Rose thanked the driver as she exited the carriage and made her way down the path to the door. She didn’t know what she expected, but the three-­story structure with its curved front surprised her. The bay windows, one on each side of the house, were curved as well. She had the thought that it was a friendly place, that the windows were almost like eyes. The two columns on either side of the front steps created an open mouth, almost as if the house were saying: Who are you? A stranger? Welcome anyway.

What if he refused to see her? What if he sent her away?

That couldn’t happen. She couldn’t allow it to happen.

She’d come so far.

Scotland surprised her, almost as much as its ­people. Everyone, from the porter to her fellow travelers on the train, had been a delight, genial and exceedingly helpful. While it was true they were curious, almost intrusively so, she didn’t mind repeating that, yes, she was an American. Yes, the war was a terrible thing. Thankfully, most of the discussions of her country ended there. She didn’t have to explain where she came from, what she truly thought about the war, and why she wore mourning. Because she was unaccompanied, no doubt most assumed she was a widow.

Assumptions were wonderful things. They kept her from lying.

Rose had expected a country filled with unique vistas: tall, craggy mountains and heather bedecked glens. She saw those and more, heart-­stopping bridges that arched over gorges and rivers crashing over rocks to settle in placid pools. Sections of Scotland were green and verdant. Other places were brown, gray, and black.

When they arrived in Glasgow, her opinion of Scotland underwent a transformation.

Here was a place as bustling as New York. Cranes and spires filled the horizon. The sound of hammering and shouting obscured the call of the seabirds overhead. Docks and ships, long buildings and bustling ­people, wagons and carriages, all gave the appearance of frenetic activity.

She had no idea Glasgow was so large, so hilly, or so crowded.

After carefully consulting the letter in her reticule, she gave the hired driver the address to the MacIain house.

How odd that after all these weeks, all she felt was an incredible urge to sleep.

The voyage from Nassau to England had been relatively swift, and a great deal less stressful than running the blockade from Charleston outward to the Bahamas.

The train from London had been a marvel of speed and efficiency. Had she been on a different errand, she would’ve enjoyed herself immensely. As it was, each day sounded like a gong in the back of her mind, a deep-­throated noise to alert her to how long she’d been gone.

Time was not on her side.

She had debated finding lodgings before calling on the MacIains. But the carriage driver said he might be able to help her in that regard, so she needn’t worry. The only thing that concerned her was her dwindling resources.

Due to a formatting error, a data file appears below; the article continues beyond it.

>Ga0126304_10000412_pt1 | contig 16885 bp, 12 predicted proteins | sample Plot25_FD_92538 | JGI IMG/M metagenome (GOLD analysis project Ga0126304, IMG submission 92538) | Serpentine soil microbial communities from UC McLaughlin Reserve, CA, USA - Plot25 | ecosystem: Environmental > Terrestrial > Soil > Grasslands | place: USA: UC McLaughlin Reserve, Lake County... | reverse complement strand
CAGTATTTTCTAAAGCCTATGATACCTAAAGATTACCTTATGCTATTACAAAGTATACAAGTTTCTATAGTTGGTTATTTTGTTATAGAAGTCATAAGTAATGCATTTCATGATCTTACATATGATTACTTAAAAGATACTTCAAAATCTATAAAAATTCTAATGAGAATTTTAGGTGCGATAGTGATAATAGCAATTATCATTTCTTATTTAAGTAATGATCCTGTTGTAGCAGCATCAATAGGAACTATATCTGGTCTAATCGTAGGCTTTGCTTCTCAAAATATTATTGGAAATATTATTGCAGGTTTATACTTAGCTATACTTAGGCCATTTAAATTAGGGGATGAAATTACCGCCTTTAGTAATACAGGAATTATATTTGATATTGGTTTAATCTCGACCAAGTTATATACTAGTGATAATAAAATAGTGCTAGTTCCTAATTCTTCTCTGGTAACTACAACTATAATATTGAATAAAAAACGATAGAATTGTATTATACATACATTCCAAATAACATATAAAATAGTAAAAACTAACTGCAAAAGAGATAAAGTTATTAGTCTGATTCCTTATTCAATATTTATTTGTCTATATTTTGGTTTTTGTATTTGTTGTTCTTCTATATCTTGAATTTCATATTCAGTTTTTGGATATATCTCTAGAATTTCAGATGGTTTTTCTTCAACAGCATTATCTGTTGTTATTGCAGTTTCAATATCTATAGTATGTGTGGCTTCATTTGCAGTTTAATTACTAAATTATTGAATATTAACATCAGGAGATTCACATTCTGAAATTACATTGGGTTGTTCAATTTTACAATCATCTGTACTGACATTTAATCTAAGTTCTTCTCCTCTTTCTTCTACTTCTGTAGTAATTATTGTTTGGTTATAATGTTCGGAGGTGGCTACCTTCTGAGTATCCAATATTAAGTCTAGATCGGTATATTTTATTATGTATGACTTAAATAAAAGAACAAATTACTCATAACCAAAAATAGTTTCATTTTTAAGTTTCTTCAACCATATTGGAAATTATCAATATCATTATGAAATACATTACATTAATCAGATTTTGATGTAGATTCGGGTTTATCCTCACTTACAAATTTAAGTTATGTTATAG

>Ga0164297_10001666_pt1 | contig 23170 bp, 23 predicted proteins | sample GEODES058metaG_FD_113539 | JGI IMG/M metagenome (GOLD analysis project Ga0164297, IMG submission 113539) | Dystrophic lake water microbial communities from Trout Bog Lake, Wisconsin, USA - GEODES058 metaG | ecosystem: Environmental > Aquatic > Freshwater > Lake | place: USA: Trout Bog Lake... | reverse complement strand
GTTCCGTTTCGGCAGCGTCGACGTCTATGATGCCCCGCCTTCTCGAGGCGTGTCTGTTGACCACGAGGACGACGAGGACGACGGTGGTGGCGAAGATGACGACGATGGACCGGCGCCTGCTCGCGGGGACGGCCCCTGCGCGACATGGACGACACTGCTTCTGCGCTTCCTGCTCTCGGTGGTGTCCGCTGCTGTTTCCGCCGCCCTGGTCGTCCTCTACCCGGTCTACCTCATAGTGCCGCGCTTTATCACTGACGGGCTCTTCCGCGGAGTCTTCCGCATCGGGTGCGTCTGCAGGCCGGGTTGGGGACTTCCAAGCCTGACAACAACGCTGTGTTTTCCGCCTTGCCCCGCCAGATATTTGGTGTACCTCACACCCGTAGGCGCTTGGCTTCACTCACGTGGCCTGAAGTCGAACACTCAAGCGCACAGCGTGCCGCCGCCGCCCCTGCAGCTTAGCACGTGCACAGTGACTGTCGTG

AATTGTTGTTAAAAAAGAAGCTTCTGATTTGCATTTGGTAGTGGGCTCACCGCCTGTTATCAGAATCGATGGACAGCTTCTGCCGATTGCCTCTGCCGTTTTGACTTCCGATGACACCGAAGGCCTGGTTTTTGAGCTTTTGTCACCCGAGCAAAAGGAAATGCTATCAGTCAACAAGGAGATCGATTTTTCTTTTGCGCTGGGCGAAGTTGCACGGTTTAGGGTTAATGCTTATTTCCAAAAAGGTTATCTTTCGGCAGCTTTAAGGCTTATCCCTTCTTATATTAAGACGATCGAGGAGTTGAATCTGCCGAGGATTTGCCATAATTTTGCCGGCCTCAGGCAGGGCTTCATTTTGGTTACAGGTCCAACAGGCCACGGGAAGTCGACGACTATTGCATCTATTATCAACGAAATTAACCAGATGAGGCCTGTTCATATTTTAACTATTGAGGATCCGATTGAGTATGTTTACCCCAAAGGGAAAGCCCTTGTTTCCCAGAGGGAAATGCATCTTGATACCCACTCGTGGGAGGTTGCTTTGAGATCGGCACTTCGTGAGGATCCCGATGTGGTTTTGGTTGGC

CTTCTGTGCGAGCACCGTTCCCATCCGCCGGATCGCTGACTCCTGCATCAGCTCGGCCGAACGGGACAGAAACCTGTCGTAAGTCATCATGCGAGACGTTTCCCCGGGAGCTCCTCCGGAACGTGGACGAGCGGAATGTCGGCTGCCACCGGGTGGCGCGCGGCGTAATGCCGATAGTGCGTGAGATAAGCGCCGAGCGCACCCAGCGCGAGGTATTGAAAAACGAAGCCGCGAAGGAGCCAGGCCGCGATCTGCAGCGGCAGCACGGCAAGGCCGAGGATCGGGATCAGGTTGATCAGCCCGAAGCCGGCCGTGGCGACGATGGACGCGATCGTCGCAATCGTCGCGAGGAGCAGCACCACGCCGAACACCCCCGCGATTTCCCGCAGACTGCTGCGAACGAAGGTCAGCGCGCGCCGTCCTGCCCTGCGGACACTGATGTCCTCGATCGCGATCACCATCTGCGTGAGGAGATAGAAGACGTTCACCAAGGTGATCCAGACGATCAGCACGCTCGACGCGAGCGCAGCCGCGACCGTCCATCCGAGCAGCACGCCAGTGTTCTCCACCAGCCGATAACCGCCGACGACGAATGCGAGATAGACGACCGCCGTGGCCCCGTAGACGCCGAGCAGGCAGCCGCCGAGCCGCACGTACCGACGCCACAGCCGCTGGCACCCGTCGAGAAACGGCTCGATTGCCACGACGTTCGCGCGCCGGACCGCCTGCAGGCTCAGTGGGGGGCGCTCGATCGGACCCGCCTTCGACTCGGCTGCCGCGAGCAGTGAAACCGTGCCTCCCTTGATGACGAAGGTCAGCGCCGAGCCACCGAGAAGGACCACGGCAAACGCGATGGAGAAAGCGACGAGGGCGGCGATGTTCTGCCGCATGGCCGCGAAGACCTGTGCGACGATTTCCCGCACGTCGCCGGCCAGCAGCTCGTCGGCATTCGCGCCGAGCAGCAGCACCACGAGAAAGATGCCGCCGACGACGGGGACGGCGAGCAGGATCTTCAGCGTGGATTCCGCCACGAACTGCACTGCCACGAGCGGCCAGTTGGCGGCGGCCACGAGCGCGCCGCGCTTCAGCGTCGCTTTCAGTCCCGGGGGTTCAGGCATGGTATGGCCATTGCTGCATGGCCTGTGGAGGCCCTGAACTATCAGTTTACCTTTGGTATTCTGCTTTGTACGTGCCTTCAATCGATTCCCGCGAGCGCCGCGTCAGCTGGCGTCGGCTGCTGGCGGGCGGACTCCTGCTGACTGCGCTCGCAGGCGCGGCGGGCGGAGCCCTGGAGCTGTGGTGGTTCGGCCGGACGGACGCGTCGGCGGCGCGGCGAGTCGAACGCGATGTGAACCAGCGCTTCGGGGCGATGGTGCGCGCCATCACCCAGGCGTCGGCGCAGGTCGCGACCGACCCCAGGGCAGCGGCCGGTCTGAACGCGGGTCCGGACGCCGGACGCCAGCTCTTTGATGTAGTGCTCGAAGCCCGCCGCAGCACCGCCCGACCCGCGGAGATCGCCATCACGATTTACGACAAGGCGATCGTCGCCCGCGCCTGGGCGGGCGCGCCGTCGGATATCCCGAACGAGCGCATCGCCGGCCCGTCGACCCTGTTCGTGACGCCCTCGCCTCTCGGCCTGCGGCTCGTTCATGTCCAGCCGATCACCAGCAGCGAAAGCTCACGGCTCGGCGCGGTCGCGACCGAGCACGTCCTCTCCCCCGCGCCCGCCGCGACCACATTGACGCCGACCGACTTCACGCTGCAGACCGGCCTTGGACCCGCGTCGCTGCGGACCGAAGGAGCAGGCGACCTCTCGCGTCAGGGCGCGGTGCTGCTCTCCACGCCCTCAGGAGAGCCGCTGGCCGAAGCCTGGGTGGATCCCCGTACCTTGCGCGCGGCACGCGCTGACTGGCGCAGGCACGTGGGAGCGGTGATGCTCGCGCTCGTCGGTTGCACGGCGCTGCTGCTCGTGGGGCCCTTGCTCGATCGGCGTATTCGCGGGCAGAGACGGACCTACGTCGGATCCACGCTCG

He must agree. He simply must. If he didn’t, she was faced with having expended the funds on the voyage with no results to show for it. Even worse, she would have wasted the time it took to come to Scotland.

No, that wasn’t the way to think about the situation. Surely Mr. MacIain would see her since she was related by marriage. After all, the three branches of the MacIains had originated from the same family. She knew that because Bruce was forever repeating the MacIain family tree. He was absurdly proud of the fact that he had been descended from Highland warriors.

Her own family history was not so illustrious. Her great-­grandfather had nearly starved in Ireland and found passage to the New World and a new life. Evidently, being an Irish laborer held no esteem. But her great-­grandfather worked hard, put away his money so that his son had a small inheritance when he died, a habit that set his descendants on the road to prosperity.

Good fortune, however, had a way of turning on its head. She knew that only too well. She also remembered her great-­grandfather’s words, repeated by her father often enough: “Opportunity must be met with effort.” That’s exactly what she was doing in Scotland. She had made the effort, because Mr. MacIain had provided the opportunity.

She steadied herself before the door, adjusted the string of her reticule, fiddled with the bow of her bonnet. She fluffed out her skirts and peered down to check if there was dust on her shoes.

Perhaps she should have found accommodations first and prepared herself better for this meeting. She should have washed her face, at the very least, put on a little pomade because her lips felt chapped. But she was very much afraid that if she had seen a bed, she would’ve fallen atop it and not awakened for a few days, at least.

Before she rested, however, she had to meet with Duncan MacIain.

He must agree. He simply must.

She dared herself to grab the knocker and let it fall, hearing the echo of the sound inside the house.

An American in Scotland: A Maclain Novel